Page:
Forensic experts: Mistakes made in original Rodney Reed trial

The appearance of Dr. Michael Baden Wednesday came over the objections from state attorney Matthew Ottoway. He argued the expected testimony would go beyond the reason why the court of criminal appeals ordered the hearing, which was to look into the validity of an alibi of a potential suspect, other than the man dressed in red jail house stripes, Rodney Reed.

"So there is absolutely no factual link to this is what would have happened had the supposedly inconsistent statement been exposed," said Ottoway.

Dr. Baden is a noted forensic pathologist who has worked high profile cases like the JFK assassination.

Defense attorneys for Rodney Reed, with the backing of the Innocence Project, brought Baden to Bastrop to challenge the original investigation of the murder of Stacey Stites.

During the 1998 trial, Reed could not afford to hire this kind of expert, according to his mother Sandra Reed. "Very impressive, its an honor to have him here its makes a great impact. It tells everybody that something was wrong with this case from the very beginning," said Sandra Reed.

The body of Stacey Stites was found April 23, 1996 in a wooded area near Bastrop.

Prosecutors argued she left home early in the morning, and at some point came across Rodney Reed who raped and then strangled her. Wednesday, Dr. Baden testified that based on his analysis of the original autopsy reports - critical mistakes were made. "In my opinion, to a reasonable degree of medical certainty, she was dead before midnight, of the day, the next day she was found," said Dr. Baden.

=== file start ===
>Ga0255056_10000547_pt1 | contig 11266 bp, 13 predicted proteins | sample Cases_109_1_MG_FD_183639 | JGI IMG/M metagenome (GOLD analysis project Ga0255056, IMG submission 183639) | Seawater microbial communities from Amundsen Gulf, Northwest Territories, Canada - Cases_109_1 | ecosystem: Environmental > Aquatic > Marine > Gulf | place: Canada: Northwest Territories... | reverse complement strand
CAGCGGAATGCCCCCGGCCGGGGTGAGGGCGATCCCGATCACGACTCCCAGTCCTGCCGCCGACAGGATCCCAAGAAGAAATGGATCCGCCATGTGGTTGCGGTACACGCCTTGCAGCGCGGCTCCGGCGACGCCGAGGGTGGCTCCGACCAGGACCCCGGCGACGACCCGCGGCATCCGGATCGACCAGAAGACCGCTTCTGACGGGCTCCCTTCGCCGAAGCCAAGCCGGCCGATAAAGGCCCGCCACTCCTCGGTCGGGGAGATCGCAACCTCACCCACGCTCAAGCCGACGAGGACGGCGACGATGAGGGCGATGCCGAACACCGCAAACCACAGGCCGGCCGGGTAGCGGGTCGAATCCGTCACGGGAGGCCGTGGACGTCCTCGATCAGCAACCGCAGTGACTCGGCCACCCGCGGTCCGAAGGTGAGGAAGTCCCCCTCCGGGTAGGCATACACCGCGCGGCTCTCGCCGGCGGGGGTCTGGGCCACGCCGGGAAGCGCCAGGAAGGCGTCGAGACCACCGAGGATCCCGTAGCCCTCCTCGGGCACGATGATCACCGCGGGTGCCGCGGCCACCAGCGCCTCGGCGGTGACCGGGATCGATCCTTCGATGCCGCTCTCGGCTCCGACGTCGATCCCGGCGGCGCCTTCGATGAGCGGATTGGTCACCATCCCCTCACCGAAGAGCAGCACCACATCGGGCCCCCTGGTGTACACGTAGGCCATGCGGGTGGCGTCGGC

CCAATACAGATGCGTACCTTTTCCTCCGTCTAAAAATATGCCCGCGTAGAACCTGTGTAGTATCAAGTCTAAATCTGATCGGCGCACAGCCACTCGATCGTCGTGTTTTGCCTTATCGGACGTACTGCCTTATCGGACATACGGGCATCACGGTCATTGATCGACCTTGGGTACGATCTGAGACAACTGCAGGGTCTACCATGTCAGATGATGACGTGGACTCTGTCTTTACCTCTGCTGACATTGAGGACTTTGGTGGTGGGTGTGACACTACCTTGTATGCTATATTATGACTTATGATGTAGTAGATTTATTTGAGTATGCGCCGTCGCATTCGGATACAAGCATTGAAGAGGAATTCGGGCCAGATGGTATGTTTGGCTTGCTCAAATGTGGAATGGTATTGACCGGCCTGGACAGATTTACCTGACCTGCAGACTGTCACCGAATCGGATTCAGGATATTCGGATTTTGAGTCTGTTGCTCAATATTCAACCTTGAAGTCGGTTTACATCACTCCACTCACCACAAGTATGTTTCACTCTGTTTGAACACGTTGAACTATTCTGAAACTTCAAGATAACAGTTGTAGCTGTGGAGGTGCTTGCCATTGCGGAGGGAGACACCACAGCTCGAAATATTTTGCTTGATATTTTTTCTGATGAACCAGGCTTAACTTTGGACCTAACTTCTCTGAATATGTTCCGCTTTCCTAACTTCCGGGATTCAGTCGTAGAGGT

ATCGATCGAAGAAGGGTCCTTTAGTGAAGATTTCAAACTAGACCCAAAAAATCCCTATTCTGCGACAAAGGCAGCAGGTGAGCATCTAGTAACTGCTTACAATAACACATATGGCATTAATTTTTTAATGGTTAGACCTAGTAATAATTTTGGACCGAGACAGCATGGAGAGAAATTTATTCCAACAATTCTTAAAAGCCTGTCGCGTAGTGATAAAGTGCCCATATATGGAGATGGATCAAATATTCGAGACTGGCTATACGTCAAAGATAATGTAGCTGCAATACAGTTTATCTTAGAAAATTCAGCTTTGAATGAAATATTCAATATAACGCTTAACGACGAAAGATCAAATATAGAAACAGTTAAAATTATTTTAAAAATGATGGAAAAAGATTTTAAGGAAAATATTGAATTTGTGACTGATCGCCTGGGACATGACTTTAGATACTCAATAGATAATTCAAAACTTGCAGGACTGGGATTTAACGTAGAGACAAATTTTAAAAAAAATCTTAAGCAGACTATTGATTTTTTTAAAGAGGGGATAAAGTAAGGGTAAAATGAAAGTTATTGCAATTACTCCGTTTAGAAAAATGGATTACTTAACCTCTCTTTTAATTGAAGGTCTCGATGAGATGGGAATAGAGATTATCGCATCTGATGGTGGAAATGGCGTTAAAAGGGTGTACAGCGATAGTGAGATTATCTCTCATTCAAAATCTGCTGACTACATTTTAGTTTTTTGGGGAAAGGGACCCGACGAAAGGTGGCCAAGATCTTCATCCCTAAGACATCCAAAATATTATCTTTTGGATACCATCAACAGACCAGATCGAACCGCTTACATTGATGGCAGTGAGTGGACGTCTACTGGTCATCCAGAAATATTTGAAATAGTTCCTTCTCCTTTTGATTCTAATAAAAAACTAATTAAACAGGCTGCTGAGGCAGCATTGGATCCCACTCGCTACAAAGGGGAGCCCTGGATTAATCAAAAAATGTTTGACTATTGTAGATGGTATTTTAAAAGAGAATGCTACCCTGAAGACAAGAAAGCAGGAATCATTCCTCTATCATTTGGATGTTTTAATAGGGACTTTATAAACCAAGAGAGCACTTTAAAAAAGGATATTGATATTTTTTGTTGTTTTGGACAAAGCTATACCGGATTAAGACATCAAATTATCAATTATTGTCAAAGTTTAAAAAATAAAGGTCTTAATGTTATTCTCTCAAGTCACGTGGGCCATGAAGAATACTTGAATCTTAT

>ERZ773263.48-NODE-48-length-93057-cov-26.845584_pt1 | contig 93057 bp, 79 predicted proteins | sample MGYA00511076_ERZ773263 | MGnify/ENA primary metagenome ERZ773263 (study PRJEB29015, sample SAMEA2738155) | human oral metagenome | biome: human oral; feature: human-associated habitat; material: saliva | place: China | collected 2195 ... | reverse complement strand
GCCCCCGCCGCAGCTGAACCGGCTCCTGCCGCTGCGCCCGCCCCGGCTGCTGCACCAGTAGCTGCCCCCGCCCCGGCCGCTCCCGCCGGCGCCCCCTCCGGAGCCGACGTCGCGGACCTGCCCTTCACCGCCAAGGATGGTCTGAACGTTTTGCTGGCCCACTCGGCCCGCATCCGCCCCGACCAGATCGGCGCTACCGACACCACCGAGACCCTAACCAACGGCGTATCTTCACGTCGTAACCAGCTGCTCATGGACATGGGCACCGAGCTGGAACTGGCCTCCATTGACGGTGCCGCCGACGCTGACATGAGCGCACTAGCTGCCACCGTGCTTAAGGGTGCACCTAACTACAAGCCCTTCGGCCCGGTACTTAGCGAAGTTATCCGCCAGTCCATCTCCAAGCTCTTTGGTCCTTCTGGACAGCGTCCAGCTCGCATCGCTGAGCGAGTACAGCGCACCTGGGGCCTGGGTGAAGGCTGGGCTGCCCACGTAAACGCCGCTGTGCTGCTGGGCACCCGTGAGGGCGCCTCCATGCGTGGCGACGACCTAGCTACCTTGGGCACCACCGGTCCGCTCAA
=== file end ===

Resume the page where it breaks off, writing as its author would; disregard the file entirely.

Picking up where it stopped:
According to Baden, Stites was not only killed before midnight, on April 22, but her body was also driven in a truck to the location where she was eventually found. "As far as sexual assault, which was raised, there was no evidence, absolutely no evidence in the autopsy or findings, or photographs that she had been sexually assaulted," said Dr. Baden.

A determination that there was no rape, is an attempt by defense attorneys to address why DNA recovered from Stites body was linked back to Reed. It is claimed that Reed and Stites had a secret relationship and had sex a few days before her murder.

"We need a fair playing field that is what the constitution says, that if there is exculpatory information out there it should be disclosed, so everybody has a fair shot, and that is all Mr. Reed is asking for, is a fair shot to present all the evidence to prove his innocence.," said defense attorney Bryce Benjet.

Wednesday afternoon, Reed's original defense attorney, Lydia Clay-Jackson testified the affair was hidden because biracial relationships were frowned upon in Bastrop 20 years ago.

Clay-Jackson also testified that she felt rushed to trial by county prosecutors.

She says she was given "haystacks" of discovery  with little time to review the information.

She also said she tried to spend more time looking into Jimmy Fennel, the fiance of Stacey Stites.

Fennell, according to Clay-Jackson, refused to meet with her.

Conflicting statements allegedly made by Fennell are what prompted the hearing. Earlier in the week, through his lawyer, Fennell notified the court that if called to the stand, he would take the 5th amendment.

If the testimony presented during the hearing is not enough to exonerate him - Reed's family hope its enough to win a new trial. "Well, I've always stood on the truth, and the truth and the faith keep us going, but now I'm seeing all the powerful people come together to help us, and give us a helping hand, its just beautiful," said Sandra Reed.

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